Imagine having a robot in your kitchen which is capable of cooking you dinner.
Well, for some it will soon be a reality. Now imagine what happens if your cooking robot is hijacked?
Dr Nicholas Patterson, a cyber security lecturer at Deakin University, has to take more than just the average laptop or smartphone into account nowadays; he also has to plan for if or when a robo chef is hacked.
“Think about if someone does hack that, how powerful it could be — it’s wielding knives and God knows what else,” he said.
“Someone in a certain country overseas can hack a robot in Australia and take control of that, spy on you, or attack you.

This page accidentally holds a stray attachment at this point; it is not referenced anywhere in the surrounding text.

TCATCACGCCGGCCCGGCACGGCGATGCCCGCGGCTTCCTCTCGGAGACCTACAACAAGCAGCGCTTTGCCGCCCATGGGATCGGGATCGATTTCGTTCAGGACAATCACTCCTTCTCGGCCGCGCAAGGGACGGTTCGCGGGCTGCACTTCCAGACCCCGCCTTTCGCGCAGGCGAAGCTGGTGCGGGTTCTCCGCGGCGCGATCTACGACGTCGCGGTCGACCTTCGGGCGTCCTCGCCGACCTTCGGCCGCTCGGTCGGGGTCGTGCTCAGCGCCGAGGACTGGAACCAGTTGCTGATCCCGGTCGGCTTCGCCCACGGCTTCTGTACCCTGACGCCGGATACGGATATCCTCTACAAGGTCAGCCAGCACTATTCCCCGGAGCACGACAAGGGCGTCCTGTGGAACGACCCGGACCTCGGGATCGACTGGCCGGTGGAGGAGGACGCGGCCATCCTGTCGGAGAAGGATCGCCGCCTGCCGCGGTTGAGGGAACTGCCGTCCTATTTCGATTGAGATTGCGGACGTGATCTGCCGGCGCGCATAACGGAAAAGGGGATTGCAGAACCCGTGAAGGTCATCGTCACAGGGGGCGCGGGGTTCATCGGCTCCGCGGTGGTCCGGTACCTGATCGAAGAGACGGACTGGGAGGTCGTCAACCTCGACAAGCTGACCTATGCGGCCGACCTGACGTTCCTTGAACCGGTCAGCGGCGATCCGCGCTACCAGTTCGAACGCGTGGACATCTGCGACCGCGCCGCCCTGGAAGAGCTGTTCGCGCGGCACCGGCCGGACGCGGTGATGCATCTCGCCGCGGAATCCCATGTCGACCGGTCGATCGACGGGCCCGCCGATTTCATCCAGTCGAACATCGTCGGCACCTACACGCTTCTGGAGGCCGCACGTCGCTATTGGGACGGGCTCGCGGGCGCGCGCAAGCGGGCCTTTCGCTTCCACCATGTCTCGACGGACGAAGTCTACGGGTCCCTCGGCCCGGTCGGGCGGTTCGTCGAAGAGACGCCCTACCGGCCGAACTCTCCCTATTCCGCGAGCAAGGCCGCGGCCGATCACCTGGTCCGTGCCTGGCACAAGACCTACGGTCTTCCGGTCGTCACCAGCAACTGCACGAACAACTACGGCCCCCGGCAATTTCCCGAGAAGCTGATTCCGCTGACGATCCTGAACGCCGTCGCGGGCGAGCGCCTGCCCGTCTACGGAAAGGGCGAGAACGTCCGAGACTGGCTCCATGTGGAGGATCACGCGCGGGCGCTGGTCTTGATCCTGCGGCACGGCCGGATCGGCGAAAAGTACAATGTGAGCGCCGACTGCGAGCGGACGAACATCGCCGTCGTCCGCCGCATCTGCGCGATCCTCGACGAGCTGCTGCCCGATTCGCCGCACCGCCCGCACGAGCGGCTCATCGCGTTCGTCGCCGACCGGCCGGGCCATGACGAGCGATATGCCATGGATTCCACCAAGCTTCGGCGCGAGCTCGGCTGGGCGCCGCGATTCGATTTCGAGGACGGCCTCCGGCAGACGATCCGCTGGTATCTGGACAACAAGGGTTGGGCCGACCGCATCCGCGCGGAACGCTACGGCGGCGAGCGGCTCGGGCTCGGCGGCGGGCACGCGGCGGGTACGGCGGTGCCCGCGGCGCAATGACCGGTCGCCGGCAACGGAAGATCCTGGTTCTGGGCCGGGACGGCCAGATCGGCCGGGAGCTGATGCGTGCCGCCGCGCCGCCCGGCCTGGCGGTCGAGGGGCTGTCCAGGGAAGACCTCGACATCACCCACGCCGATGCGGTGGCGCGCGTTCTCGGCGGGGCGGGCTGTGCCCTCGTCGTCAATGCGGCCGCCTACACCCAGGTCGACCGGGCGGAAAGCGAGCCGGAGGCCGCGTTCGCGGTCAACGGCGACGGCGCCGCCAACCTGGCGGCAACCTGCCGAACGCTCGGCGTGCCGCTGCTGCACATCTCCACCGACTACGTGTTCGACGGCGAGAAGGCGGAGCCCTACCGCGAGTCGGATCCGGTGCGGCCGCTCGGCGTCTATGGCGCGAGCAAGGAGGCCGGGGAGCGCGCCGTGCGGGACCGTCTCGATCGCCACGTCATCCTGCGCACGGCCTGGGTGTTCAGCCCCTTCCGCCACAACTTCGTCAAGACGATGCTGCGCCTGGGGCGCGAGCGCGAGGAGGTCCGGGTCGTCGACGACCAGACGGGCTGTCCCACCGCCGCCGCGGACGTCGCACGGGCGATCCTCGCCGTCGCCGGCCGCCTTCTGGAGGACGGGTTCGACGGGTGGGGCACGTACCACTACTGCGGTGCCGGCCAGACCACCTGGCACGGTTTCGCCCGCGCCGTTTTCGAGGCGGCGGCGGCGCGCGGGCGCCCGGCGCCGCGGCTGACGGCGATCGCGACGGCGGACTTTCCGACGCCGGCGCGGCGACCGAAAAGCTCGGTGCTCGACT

“You don’t have to be in the next street or next house; you can be in another country.”
Dr Patterson said robotic hacking had the potential to put a halt on the robotics industry.
With things such as robotic vacuum cleaners and drones becoming more common household items, he said other consumer robotics would be introduced a lot sooner than people thought.
By 2019, Dr Patterson said we could see up to 1.4 million new industrial robots installed in factories globally, and more would begin entering our homes as technology advanced at an alarming rate.
According to Dr Patterson, smaller robots might not pose much of a physical threat, however their speakers and microphones could be used to listen in to people’s conversations.
He said in the past a person had also been able to hack into an airplane mid-flight.
“I think we’re too much focused on laptops and phones, but there’s these new avenues which are not looked at as much in terms of robots and passenger planes.”
To prevent robotic hacking, Dr Patterson suggests updating anti-malware software and turning off Bluetooth and the wi-fi on robotic devices when not required.Discover More